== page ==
Great Dixter is one of the most influential gardens in the world. Made in the Arts & Crafts style at the beginning of the 20th century it was the life-long home of the great gardener and garden writer Christopher Lloyd, or Christo as his friends called him. Led by head gardener Fergus Garret since Christo’s death, Great Dixter continues to be a centre of horticultural education and innovation.
My Englishman and I have come to Great Dixter several times over the last few years. Standing at the entry-booth on this warm August day I know exactly which part of the garden I want to see first: the exotic garden, of course, because it is bound to be at its very best at this time of year.
I quickly walk around the house, past the sunken garden and the ever changing display of pot plants, across a meadow and towards an old timber-framed building. This former cow shed forms one side of the boundary of the exotic garden, the other sides are made of yew hedges. In front of the wide building I bypass dahlia bushes full of intensely glowing blooms. I duck under a low beam and then I am inside the shed. The building is completely open on the other side and reveals the most extraordinary view: a tropical jungle, so dense, it seems to continue indefinitely.
I take one of the narrow paths into this lush profusion of plants. The giant leaves of the Chinese rice-paper plant (Tetrapanax papyrifer ‘Rex’) hover like parasols above me. Every few steps I have to push the spiky fronds of a palm (Trachycarpus fortunei) or the leathery foliage of a Fatsia japonica out of my way. The far-spread leaves of bananas (Musa basjoo) float in front of the sun like the sleeves of a 70s tunic. I slowly take in the feeling of being completely immersed in foliage.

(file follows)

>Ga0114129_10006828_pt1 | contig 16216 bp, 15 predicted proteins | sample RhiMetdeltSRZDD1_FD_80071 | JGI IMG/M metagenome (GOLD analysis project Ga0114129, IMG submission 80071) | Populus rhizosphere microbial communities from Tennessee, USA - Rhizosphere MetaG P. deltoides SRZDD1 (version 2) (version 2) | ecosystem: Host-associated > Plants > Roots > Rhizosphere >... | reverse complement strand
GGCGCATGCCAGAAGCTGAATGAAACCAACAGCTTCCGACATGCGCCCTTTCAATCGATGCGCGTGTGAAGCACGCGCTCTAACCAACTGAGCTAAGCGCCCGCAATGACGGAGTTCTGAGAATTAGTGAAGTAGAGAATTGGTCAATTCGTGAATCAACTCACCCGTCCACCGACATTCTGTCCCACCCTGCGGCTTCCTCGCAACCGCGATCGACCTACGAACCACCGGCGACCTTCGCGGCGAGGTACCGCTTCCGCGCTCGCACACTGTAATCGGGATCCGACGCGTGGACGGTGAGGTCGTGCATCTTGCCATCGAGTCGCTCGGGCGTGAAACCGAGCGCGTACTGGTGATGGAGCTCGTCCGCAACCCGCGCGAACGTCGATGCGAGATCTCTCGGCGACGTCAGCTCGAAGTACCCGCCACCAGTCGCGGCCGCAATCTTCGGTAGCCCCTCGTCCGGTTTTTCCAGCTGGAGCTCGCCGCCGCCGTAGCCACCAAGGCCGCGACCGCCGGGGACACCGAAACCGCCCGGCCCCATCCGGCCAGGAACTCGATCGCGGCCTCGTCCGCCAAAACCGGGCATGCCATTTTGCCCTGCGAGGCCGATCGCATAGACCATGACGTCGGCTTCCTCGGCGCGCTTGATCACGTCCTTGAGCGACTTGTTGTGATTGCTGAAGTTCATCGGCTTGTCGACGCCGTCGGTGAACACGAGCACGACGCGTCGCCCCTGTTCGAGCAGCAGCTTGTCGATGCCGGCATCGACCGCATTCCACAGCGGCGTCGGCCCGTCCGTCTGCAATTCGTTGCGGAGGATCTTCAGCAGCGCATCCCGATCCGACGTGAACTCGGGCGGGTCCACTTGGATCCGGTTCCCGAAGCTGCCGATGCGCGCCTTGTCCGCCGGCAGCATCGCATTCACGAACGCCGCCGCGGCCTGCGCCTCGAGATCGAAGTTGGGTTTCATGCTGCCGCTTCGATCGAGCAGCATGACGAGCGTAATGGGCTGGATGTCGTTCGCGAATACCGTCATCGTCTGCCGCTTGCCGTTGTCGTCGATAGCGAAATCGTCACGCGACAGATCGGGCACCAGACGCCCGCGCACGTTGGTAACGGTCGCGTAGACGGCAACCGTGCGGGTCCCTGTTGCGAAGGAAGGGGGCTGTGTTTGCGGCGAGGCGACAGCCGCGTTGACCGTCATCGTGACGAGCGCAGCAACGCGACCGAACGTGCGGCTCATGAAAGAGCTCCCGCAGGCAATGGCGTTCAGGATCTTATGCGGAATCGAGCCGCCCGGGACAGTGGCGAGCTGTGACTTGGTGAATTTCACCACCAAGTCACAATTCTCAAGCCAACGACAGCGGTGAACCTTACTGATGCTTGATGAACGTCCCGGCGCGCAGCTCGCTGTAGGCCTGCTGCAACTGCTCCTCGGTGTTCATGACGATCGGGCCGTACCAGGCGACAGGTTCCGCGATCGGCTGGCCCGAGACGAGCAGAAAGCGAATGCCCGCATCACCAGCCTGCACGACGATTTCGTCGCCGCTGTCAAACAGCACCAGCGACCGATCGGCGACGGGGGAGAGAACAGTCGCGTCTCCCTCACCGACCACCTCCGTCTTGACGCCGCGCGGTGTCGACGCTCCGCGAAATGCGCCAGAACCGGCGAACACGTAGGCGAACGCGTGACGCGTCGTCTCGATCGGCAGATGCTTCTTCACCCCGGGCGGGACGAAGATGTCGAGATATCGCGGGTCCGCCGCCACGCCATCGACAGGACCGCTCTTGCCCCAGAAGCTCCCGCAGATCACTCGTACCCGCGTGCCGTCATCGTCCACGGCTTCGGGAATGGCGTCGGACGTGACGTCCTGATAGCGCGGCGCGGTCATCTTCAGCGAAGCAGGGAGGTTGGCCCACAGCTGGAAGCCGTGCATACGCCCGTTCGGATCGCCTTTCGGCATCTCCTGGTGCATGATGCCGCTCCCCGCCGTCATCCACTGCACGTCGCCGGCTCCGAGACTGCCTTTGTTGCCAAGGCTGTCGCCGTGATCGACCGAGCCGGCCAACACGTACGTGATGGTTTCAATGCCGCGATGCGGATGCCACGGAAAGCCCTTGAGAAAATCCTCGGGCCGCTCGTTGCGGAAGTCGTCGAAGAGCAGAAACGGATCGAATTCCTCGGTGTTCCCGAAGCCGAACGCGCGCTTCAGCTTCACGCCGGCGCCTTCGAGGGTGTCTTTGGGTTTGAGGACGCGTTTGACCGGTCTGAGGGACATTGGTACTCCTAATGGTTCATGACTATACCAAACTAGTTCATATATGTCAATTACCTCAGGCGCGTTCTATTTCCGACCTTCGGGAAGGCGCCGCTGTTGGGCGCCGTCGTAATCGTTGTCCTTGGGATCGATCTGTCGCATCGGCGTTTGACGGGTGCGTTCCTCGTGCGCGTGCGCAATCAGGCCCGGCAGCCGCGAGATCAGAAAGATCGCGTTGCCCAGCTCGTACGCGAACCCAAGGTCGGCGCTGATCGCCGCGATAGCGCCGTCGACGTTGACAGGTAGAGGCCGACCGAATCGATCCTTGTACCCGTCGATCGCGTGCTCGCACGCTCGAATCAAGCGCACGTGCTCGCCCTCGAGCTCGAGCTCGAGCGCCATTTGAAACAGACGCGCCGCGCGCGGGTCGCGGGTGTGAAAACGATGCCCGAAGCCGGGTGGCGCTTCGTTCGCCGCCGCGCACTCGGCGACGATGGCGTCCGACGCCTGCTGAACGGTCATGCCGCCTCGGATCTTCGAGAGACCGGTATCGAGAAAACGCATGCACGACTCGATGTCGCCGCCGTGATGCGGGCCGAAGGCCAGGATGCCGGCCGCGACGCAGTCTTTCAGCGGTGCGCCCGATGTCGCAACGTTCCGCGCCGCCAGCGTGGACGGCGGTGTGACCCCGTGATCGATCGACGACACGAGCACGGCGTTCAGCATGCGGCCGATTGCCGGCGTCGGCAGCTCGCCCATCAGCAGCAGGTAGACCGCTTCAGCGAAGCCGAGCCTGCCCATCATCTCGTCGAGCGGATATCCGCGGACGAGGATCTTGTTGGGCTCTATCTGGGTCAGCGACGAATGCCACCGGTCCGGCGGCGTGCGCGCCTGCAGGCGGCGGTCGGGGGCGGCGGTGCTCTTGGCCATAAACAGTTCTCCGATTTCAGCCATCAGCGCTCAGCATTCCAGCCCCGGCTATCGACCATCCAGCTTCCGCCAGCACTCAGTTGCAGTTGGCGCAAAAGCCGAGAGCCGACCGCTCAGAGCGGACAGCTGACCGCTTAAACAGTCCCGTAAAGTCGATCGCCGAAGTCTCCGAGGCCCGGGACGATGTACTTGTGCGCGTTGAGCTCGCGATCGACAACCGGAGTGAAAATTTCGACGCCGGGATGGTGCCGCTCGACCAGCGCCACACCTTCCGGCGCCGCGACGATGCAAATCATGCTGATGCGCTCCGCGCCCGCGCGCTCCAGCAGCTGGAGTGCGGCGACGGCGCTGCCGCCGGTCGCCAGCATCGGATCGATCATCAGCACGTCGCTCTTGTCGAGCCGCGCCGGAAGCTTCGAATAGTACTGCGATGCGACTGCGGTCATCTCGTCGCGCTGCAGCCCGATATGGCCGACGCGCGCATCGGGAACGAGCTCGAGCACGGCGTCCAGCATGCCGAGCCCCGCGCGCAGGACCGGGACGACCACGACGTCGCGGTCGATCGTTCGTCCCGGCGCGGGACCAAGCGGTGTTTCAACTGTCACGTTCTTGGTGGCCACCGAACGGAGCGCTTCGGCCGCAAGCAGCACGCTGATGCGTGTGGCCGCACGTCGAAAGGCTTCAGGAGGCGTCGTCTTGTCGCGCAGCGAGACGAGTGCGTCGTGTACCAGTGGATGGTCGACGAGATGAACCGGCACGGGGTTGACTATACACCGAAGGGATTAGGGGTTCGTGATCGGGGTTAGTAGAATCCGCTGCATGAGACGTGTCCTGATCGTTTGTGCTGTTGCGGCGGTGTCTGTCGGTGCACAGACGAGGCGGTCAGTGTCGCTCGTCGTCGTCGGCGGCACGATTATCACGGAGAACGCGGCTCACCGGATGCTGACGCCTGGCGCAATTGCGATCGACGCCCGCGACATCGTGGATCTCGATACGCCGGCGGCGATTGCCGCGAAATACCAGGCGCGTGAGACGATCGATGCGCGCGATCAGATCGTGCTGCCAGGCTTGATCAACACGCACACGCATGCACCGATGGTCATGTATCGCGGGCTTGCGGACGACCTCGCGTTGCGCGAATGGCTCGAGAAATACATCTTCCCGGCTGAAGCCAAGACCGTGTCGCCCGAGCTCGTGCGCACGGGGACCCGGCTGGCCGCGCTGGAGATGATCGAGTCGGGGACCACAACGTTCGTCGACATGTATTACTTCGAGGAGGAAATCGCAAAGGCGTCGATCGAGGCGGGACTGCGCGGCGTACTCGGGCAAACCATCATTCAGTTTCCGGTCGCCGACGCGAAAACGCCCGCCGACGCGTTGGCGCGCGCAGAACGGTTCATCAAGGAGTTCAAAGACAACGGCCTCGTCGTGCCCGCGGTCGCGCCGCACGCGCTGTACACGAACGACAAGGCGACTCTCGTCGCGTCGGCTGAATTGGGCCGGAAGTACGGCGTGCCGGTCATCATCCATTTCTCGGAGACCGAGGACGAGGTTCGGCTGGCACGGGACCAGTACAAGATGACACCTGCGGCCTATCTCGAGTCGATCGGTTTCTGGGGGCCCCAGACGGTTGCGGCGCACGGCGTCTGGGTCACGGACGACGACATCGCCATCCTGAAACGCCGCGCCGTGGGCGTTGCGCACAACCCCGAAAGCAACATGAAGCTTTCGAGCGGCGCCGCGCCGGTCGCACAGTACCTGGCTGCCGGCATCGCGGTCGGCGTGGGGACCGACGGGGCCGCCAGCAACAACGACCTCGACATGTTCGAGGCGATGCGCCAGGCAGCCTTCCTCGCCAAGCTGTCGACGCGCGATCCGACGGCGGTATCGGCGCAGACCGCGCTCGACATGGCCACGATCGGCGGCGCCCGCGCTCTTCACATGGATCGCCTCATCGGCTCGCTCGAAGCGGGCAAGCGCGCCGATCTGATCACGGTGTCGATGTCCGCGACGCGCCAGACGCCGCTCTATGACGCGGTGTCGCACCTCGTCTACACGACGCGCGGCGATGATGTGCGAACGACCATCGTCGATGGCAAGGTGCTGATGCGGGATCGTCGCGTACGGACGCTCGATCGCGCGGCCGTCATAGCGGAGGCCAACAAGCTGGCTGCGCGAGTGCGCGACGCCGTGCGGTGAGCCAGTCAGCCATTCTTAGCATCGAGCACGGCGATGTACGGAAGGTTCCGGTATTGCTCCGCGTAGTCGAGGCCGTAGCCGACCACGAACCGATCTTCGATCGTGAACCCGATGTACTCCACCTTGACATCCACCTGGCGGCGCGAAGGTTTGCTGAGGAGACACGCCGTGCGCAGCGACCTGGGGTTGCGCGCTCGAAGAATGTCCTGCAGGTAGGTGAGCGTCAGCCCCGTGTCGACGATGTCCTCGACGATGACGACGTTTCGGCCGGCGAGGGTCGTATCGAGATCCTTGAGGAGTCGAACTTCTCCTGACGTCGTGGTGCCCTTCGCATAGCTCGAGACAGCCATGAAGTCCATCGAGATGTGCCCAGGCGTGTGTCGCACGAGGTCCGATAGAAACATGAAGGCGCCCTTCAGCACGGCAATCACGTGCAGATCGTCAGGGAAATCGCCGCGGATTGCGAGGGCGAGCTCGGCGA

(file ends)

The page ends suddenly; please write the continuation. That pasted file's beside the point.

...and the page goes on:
This rich mix of plants is overwhelming. In between giant grasses (Miscanthus), grey-green Eucalyptus and Melianthus there are – surprisingly – conifers. Four months ago, when we were last here, these oddly-shaped evergreens stood almost on their own. Now they are submerged in the fresh growth of other plants. I bend down to a Muehlenbeckia shrub. Its tiny leaves sit deep inside what looks like a molecular structure. As I get up, I feel the lacy tickle of a tree fern (Dicksonia antarctica) on my face. I walk on. At some point I almost lose orientation in this abundance of vegetation.
Had I come here before 1992, I would not have faced such difficulties, as this used to be a classic rose garden, designed by the architect Edwin Lutyens. Then, Christopher Lloyd, together with his head gardener Fergus Garrett, tore out the roses. A chorus of disapproval came from the English gardening establishment. What disregard for the garden legacy of his parents! But Christo and Fergus didn’t care; they wanted to try something new. After a while, even the critics were impressed.
This spirit of change is still very much alive at Great Dixter today. The dahlias that are planted in front of the cow shed used to be inside the exotic garden. At the moment the design here is focused on green. This is a reminder that what looks arbitrary has been carefully chosen, planted and tended.
My walk around the exotic garden ends back at the cow shed. As my eyes get used to the shade, I see a bench near the back wall. Its construction could not be simpler. As I sit down I notice its stability. I look at the exotic abundance of vegetation, in cinemascope, framed by the crooked wooden beams of the shed and by large, uneven flagstones on the floor. Each material of the building has been worked on only as much as necessary and quietly displays the marks of use. Within this spartan simplicity, cultivated with meticulous care, I feel as if I am in a Japanese temple, pleasantly sheltered, meditative. The perfect place to contemplate the beauty of nature.
Later, while walking along the famous long border with my Englishman, I see the exotic garden from afar. It is small, surprisingly small. Yet, inside it feels boundless.